Chinese Consortium MMG Buys Glencore Xstrata's Stake in Peru Las Bambas Copper Mine for AU$6.2B

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By Esther Tanquintic-Misa | April 15, 2014 12:58 PM EST

China is still definitely on the lookout for commodities. Chinese consortium MMG has just bought from Glencore Xstrata the latter's Las Bambas copper mine in Peru for AU$6.22 billion in cash.

REUTERS/Russell Cheyne
Copper pot stills are seen at the Diageo Roseisle distillery in Scotland March 20, 2014. Scotch whisky distillers are burning their unwanted grain byproducts, wood chips and other types of biomass for a source of energy in remote areas of the Highlands, where gas links are scarce and fuel oil is pricey. The production of Scotch whisky has evolved over more than 500 years and is steeped in tradition. It is also a big business, generating 4 billion pounds ($6 billion) a year in exports - a quarter of all Britain's food and drink sales abroad. Photograph taken March 20, 2014. REUTERS/Russell Cheyne

Based in Melbourne's Southbank, MMG is controlled by state-owned China Minmetals and has a 62.5% stake in the consortium. The rest, at 22.5 per cent and 15 per cent, are held by Guoxin International Investment and Citic Metal, respectively.

Hong Kong-listed MMG has mines in Australia and the Democratic Republic of Congo.

"The acquisition of Las Bambas is an important milestone for outbound Chinese investment in the global resources industry and also for our partners GXIIC and CITIC," Zhou Zhongshu, China Minmetals president, MMG's major shareholder, said.

China's competition authorities had stipulated on conditions that it would approve the merger of Glencore and Xstrata only until the former agrees to sell its Las Bambas copper mine. Beijing rationalised this is meant to dissuade the merged entity from dominating the global copper market.

"In our view, the agreed consideration offers a surprise to the upside ... The transaction is another testament to Glencore CEO Ivan Glasenberg's strong deal-making credibility and the fact that he is willing to play a long game," Bernstein Research analysts said in a note.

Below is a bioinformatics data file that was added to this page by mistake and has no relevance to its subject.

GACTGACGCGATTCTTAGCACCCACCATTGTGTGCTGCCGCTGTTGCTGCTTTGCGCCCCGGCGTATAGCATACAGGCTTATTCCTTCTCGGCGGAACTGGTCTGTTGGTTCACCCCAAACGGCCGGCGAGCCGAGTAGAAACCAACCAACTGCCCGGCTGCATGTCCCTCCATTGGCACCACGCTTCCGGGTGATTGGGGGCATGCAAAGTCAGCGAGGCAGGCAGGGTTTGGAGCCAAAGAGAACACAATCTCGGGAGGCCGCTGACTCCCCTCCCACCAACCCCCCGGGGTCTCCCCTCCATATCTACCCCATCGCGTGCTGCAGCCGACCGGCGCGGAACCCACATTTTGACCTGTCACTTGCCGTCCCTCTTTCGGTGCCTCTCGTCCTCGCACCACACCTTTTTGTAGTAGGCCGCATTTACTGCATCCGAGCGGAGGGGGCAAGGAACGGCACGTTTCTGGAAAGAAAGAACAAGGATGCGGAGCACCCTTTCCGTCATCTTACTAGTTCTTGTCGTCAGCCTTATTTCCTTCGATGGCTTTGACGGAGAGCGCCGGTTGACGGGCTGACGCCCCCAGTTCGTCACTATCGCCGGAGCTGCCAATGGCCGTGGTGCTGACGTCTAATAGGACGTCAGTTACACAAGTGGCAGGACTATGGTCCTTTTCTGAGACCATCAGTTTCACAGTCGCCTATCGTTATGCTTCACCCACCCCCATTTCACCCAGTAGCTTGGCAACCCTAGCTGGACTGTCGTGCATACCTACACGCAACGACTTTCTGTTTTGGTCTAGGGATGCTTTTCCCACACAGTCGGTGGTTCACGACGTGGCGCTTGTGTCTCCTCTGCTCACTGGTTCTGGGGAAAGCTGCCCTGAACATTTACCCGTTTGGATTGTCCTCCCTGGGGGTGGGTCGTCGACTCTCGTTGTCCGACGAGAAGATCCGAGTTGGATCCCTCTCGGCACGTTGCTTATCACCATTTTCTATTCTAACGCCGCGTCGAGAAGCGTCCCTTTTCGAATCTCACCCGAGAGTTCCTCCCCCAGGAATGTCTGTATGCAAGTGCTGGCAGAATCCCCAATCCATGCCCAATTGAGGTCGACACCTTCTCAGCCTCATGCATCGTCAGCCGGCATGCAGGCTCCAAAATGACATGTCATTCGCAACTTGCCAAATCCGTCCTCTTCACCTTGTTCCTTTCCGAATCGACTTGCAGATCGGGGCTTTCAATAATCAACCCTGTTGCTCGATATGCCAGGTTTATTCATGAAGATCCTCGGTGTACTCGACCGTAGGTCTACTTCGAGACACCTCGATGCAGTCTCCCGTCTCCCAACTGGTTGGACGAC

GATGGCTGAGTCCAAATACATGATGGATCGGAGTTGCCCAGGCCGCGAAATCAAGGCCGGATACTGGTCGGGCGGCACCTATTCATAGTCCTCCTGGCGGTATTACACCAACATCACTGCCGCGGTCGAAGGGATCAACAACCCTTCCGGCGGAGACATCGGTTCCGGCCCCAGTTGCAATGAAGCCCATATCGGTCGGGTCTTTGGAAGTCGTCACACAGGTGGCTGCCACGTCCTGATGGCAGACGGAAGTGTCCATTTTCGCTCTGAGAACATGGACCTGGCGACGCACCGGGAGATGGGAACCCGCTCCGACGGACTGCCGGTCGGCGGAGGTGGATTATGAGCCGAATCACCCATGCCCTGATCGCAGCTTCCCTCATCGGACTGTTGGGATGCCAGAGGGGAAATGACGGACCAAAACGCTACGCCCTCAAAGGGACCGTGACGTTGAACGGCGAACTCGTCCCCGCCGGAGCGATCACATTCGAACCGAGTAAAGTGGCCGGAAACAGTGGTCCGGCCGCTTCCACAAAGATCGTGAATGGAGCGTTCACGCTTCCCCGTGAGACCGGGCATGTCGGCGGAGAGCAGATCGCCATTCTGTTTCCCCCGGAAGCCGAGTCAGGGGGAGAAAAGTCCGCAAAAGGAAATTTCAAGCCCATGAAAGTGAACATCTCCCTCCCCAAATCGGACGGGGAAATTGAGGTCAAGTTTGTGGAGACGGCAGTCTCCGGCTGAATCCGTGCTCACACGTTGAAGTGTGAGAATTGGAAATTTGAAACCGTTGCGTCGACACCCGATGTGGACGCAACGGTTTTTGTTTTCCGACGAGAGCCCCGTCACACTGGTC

"In addition, it underlines the global scarcity of large high-quality copper deposits and the continued Chinese demand for this metal."

Once the deal is completed, Glencore will receive $5.85 billion in cash, which is contained between the $5 billion and $6 billion that analysts' predicted. The Chinese consortium will also pay the mine's capital expenditure and development costs from the start of 2014 until the deal closes. As of March 31, such expenses amounted to about $400 million.

"Our view [on the acquisition] is fairly positive," Matthew Whittall, a metals and mining analyst at Investec, told Finance Asia. "What drives that view is MMG's access to low-cost debt. Their cost of debt is 3-5 per cent and, on that basis, it is easy to justify the acquisition given their low cost of capital," he said.

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(Photo: REUTERS/Russell Cheyne / )
Copper pot stills are seen at the Diageo Roseisle distillery in Scotland March 20, 2014. Scotch whisky distillers are burning their unwanted grain byproducts, wood chips and other types of biomass for a source of energy in remote areas of the Highlands, where gas links are scarce and fuel oil is pricey. The production of Scotch whisky has evolved over more than 500 years and is steeped in tradition. It is also a big business, generating 4 billion pounds ($6 billion) a year in exports - a quarter of all Britain's food and drink sales abroad. Photograph taken March 20, 2014. REUTERS/Russell Cheyne
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